Here at the Global Regeneration Initiative for Neighbourhood Development (GRIND), I am busy with a number of events and activities.
Most centrally, I am embarking on the creation of the Maboneng Living Museum that reflects on the Maboneng Precinct’s rich history, celebrates the neighborhood’s present talent and diversity, and charts a course for the future. On a day-to-day level, this involves meeting with relevant stakeholders, talking with residents of Maboneng and Jeppestown, and writing planning proposals as the museum takes shape. I am also working to re-consider notions of security and crime—one of Maboneng’s most controversial elements—at a neighborhood level through interactive workshops. Finally, I am helping provide space and publicity for local events through the GRIND platform.
Charting a Course: The Living Museum
When I started at Maboneng, I thought of the social structure quite simplistically. I thought of “the community” as one large, diverse entity. As diverse as its members were, I did not yet know the specific communities of interest, profession, or geography that makes the Maboneng neighborhood so interesting. The diagram below might approximate how I considered the local social structure:
I have now come to see the social structure in a different fashion. “The community” is actually not merely a diverse group, but dozens of different groups that interact with Maboneng and Jeppestown—and themselves—in different ways. Some community members feel a stronger connection to Maboneng than they feel to other community groups. Some love the precinct and use the space frequently, while others loathe the Maboneng project. Such a large number of groups use the Maboneng space simultaneously that a community diagram might look more like this:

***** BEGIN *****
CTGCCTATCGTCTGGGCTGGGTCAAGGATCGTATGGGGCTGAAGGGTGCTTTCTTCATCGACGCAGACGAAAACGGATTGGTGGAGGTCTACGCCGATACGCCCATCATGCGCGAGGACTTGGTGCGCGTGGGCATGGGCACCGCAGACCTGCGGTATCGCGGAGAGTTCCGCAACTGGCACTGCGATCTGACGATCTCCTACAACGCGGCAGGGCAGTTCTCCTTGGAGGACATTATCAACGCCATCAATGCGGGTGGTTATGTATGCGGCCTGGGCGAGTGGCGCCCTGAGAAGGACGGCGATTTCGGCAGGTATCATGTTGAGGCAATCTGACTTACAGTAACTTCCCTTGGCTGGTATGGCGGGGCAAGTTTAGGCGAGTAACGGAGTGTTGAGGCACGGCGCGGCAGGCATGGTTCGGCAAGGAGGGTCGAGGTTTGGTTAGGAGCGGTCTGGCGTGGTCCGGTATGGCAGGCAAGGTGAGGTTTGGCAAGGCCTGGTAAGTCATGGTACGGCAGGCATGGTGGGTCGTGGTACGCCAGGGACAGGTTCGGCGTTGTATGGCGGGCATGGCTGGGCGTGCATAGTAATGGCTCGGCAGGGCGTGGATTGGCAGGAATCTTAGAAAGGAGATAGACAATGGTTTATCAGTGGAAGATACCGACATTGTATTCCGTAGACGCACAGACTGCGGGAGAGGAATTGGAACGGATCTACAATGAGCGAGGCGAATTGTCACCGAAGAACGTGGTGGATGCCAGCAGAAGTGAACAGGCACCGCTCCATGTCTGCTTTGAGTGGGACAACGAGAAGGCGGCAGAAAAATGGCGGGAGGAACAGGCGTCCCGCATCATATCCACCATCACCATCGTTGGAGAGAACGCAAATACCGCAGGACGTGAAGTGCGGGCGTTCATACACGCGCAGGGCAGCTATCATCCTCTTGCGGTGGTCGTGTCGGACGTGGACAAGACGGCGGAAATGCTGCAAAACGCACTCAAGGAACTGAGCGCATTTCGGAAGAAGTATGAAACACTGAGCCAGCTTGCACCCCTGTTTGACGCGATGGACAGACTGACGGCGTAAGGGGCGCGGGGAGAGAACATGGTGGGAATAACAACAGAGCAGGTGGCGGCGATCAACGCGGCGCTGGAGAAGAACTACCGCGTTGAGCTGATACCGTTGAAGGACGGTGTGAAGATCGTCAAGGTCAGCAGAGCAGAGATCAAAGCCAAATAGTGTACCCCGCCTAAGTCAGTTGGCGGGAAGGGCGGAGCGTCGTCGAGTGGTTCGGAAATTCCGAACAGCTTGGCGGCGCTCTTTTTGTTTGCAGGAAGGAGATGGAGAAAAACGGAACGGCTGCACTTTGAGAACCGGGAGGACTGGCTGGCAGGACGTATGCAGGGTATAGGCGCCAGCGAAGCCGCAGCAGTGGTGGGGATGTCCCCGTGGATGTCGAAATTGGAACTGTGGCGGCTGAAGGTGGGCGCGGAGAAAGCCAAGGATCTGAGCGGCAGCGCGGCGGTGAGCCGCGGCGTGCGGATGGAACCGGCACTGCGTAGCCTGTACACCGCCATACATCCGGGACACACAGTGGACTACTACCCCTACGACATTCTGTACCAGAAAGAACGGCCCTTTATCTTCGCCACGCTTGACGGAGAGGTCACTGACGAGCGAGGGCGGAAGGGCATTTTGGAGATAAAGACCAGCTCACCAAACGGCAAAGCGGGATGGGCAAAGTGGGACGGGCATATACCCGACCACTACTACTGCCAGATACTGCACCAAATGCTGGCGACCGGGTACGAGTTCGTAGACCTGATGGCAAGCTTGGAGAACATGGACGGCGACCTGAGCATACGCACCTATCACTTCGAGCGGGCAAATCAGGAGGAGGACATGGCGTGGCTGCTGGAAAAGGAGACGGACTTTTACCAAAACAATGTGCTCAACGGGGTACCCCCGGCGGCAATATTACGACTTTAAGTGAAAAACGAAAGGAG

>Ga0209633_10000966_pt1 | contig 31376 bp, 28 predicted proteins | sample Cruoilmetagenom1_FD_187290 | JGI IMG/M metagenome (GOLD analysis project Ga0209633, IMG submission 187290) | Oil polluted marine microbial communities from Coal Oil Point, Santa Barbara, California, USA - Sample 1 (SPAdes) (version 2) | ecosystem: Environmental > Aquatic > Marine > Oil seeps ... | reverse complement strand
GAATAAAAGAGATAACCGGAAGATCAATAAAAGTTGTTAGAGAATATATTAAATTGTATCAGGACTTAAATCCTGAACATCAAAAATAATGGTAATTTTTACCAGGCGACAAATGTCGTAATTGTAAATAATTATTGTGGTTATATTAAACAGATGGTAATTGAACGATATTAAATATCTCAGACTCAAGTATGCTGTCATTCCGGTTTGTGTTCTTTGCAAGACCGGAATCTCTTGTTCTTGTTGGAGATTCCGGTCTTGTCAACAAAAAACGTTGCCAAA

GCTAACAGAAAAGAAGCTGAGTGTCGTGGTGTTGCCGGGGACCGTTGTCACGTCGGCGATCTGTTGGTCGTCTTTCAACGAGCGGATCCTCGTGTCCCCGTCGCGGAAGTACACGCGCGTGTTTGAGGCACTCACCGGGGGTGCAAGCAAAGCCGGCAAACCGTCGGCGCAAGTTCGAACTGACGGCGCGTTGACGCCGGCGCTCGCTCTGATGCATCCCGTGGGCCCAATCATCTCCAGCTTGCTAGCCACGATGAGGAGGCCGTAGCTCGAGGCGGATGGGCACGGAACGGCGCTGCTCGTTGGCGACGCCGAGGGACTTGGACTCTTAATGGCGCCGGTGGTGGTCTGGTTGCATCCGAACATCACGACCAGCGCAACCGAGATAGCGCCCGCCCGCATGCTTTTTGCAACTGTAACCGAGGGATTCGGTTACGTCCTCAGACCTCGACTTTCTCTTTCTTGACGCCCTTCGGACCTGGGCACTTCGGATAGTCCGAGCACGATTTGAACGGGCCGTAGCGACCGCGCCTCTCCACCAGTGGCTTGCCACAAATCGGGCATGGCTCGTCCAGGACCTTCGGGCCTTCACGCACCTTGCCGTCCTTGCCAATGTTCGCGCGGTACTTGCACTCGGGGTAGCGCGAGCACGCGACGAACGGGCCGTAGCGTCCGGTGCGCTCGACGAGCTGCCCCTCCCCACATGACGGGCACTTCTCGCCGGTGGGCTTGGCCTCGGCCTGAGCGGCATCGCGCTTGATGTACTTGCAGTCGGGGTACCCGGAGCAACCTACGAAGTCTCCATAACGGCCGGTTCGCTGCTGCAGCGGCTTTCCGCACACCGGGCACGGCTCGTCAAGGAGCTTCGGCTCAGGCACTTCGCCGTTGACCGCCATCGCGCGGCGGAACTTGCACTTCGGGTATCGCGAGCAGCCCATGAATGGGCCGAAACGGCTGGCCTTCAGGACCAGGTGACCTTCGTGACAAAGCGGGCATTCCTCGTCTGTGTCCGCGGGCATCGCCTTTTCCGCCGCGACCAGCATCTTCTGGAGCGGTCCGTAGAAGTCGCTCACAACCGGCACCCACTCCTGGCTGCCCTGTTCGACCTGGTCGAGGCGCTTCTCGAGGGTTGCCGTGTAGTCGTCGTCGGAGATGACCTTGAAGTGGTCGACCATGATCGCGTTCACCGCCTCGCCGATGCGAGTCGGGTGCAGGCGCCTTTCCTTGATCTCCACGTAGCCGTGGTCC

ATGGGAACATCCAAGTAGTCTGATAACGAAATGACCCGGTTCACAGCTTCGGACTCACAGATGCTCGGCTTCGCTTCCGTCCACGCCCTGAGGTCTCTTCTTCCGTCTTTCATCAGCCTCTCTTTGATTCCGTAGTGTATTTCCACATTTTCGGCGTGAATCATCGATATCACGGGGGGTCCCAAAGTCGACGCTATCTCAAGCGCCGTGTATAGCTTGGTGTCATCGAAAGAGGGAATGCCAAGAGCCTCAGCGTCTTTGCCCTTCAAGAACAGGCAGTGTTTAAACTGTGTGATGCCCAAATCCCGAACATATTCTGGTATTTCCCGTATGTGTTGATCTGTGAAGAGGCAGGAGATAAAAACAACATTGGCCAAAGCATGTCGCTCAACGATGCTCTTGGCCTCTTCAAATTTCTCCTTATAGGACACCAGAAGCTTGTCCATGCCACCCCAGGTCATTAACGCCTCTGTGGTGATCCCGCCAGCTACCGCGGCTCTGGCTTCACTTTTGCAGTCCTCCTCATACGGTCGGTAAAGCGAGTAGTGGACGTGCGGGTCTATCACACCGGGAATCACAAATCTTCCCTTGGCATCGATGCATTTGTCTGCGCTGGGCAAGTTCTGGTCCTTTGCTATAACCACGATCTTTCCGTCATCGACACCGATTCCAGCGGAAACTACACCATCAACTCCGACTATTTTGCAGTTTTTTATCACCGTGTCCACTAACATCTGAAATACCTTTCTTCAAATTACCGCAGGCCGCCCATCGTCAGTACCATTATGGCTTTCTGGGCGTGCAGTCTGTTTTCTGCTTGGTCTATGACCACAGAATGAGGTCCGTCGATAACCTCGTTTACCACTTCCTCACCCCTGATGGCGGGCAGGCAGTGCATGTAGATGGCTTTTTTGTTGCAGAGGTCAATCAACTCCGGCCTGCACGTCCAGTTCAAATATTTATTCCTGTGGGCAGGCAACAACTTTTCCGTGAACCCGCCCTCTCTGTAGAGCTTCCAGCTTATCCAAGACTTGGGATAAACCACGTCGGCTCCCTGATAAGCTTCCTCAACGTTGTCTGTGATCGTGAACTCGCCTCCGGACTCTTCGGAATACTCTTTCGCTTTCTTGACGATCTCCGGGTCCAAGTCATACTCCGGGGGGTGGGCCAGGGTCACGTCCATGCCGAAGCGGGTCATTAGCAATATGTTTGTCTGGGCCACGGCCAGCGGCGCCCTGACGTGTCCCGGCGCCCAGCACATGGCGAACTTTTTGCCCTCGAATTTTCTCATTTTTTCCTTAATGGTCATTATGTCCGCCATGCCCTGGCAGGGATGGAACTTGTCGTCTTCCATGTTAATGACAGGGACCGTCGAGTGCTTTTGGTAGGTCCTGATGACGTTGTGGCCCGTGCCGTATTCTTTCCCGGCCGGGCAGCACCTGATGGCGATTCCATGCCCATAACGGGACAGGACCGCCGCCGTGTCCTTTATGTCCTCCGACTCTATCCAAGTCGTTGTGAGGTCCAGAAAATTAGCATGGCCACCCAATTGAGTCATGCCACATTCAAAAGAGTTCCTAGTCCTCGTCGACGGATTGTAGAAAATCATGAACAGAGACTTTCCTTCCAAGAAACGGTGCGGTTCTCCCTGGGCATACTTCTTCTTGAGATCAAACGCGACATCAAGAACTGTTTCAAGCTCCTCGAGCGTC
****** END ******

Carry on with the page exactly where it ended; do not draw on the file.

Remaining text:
I have seen a number of different and intersecting community groups, each of which use the Maboneng and Jeppestown space differently and to different degrees. My overarching approach for the museum is to engage and interact with all of these groups. Over the past few days, I have met and interacted with a number of different groups and community members whom I am ultimately hoping to engage for the museum. These community members include members of the retailer community: a local baker who is an immigrant to South Africa from Nigeria, a classic clothing retailer, and members of the Mai Mai Zulu market, who are traditional doctors and healers. I am also talking with the local welders and a welding school. They are interested in hosting political events around the precinct, and I want to find a way to make that possible. In return, the welders might be interested in welding locally sourced material for the museum space. Rather than purchasing furniture or museum stands from around the world and importing them to South Africa, Maboneng can support a community business just around the corner by employing the welders for museum materials. Neighborhood historians are also an interesting group; they are eager to think of the museum as it considers the past, and have industrial artifacts from the neighborhood dating from before the Maboneng development project began.
The local Welding School building, where I contact and interact with many of the neighborhood’s welders.
Tackling Security and Crime in Maboneng